The 1996 Scoreboard, published today, shows that we have gone nowhere since 1991. R&D as a proportion of sales is the same today as it was then and still only half the level of companies in other large developed countries. The rise in absolute investment was the lowest last year for five years despite a purple patch for corporate profits in the last two years. And in the one area of the pitch that the UK has traditionally done well - growing its R&D investment at a faster rate than the rest of the world - the trend has gone into reverse.
Oh, dear. Not quite Accrington Stanley but time, perhaps to start thinking about applying for re-election to the league.
The problem, of course, with scoreboards and league tables is that, fascinating though they may be, the crude statistics reveal only half the story. They may tell you the quantity of money spent on R&D but they give no insight into the quality of that R&D nor the amount spent on R as opposed to D. There is a vast difference between invention and innovation. Nor do big R&D budgets automatically equate to commercial success.
The UK's position relative to competitor countries is further skewed by the preponderance of drug companies in the league table. The pharmaceutical sector accounts for one third of total R&D spending by UK companies, which means that just one giant deal like the Glaxo-Wellcome merger can have a huge distorting effect.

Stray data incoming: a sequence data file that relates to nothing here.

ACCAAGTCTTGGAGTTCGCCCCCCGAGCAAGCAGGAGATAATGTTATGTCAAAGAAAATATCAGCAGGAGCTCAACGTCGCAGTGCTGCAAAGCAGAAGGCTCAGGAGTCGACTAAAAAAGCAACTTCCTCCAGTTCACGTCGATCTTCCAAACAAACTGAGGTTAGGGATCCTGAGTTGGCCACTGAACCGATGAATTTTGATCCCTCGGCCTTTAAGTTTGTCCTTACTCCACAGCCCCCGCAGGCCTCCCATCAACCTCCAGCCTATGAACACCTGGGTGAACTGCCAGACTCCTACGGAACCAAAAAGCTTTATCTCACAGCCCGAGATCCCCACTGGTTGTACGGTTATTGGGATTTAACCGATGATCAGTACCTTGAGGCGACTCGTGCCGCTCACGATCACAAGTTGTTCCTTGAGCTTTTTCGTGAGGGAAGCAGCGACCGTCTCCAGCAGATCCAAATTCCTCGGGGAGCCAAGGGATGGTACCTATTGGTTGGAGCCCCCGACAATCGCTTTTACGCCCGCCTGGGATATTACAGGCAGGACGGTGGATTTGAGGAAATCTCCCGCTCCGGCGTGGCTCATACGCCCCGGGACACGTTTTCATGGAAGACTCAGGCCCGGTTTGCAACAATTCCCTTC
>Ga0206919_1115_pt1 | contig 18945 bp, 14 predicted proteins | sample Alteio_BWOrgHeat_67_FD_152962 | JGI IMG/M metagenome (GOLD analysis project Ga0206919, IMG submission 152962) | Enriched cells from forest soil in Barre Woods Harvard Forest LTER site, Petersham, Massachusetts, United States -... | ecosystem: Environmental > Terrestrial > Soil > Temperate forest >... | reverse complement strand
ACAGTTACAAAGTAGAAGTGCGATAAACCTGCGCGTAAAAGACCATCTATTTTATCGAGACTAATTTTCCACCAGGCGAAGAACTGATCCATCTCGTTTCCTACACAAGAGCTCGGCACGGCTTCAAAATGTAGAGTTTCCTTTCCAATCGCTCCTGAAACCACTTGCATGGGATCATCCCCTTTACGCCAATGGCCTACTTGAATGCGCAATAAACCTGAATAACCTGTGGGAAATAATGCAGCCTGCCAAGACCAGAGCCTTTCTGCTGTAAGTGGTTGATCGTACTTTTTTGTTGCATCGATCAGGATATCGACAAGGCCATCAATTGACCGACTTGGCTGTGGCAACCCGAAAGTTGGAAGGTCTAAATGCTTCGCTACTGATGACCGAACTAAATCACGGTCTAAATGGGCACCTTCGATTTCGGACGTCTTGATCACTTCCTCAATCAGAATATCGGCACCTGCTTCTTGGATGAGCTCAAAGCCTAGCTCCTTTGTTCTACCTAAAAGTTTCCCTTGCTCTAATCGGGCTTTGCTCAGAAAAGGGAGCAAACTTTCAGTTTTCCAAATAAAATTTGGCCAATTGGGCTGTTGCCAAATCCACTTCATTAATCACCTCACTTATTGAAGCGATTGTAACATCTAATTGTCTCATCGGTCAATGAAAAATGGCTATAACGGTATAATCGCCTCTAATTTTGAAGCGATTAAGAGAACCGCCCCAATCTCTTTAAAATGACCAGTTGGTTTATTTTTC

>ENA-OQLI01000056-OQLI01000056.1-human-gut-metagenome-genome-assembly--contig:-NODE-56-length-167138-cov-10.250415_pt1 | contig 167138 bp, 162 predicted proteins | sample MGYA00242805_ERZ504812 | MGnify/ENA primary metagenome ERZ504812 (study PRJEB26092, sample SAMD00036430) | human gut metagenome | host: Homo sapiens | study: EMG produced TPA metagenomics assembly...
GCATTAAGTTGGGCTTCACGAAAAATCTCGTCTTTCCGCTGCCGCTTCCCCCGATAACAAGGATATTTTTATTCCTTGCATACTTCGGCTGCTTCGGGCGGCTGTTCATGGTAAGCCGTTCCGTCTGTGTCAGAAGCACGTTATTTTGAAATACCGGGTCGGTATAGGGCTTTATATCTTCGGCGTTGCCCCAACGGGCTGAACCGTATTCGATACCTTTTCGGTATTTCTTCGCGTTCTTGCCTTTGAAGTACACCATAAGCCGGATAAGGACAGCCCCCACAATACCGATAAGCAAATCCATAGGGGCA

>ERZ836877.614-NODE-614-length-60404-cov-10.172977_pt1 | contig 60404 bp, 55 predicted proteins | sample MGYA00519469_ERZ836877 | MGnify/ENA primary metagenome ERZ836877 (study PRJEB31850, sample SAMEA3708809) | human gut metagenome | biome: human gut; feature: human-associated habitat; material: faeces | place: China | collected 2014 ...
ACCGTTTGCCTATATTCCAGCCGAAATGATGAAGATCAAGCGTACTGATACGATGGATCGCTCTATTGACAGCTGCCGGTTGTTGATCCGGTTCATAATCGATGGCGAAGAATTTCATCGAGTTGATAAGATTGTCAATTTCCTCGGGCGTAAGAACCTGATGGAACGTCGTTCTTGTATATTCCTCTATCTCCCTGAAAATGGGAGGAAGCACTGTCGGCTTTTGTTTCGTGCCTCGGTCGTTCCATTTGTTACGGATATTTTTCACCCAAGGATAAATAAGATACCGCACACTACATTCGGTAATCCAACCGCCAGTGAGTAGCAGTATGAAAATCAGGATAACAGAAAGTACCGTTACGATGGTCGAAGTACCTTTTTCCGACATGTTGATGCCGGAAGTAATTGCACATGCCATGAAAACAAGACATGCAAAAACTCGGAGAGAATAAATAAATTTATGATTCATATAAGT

Nevertheless, there are some worrying trends. The long-term picture shows clearly that UK plc under-invests in R&D - a disparity that cannot be explained away by the cost of funds or City short-termism - while the tail of companies that pay inadequate attention to R&D is getting longer, not shorter. This ultimately, can only hurt UK competitiveness. Companies wanting to do something about it should use the scoreboard to benchmark their performance against the best in their class.
Costain delivers lorry load of bad news
Costain has been a disaster story for longer than anyone would care to remember. A more spectacular case of lost shareholder value is hard to imagine. Ten years ago, this household name in construction and road building was worth around pounds 1.7bn, or nearly as much as Railtrack. Today the company is valued at just pounds 20m - possibly less depending on the size of the latest lorry load of bad news now being prepared for City consumption.
So much has already been written and said about Costain's fall from grace, that it is probably wise to withhold comment until delivery takes place. One aspect of the latest chapter of woes does bear examination, however - the sudden plunge in the share price and the subsequent suspension of trading. The case for suspension of share dealings has never been a strong one. In so far as there is a justification it is to prevent the prospect of a rumour-driven and disorderly market. But too often the effect is to deprive less well-informed shareholders of the opportunity to sell at a reasonable price. Consider the last two cases of it - Costain, and the day before, Wickes. In both cases, the better informed class of shareholder was able to exit the stock before dealings were halted. It seems highly likely that some of this activity was essentially insider dealing. But most of it would have been City professionals sniffing the wind.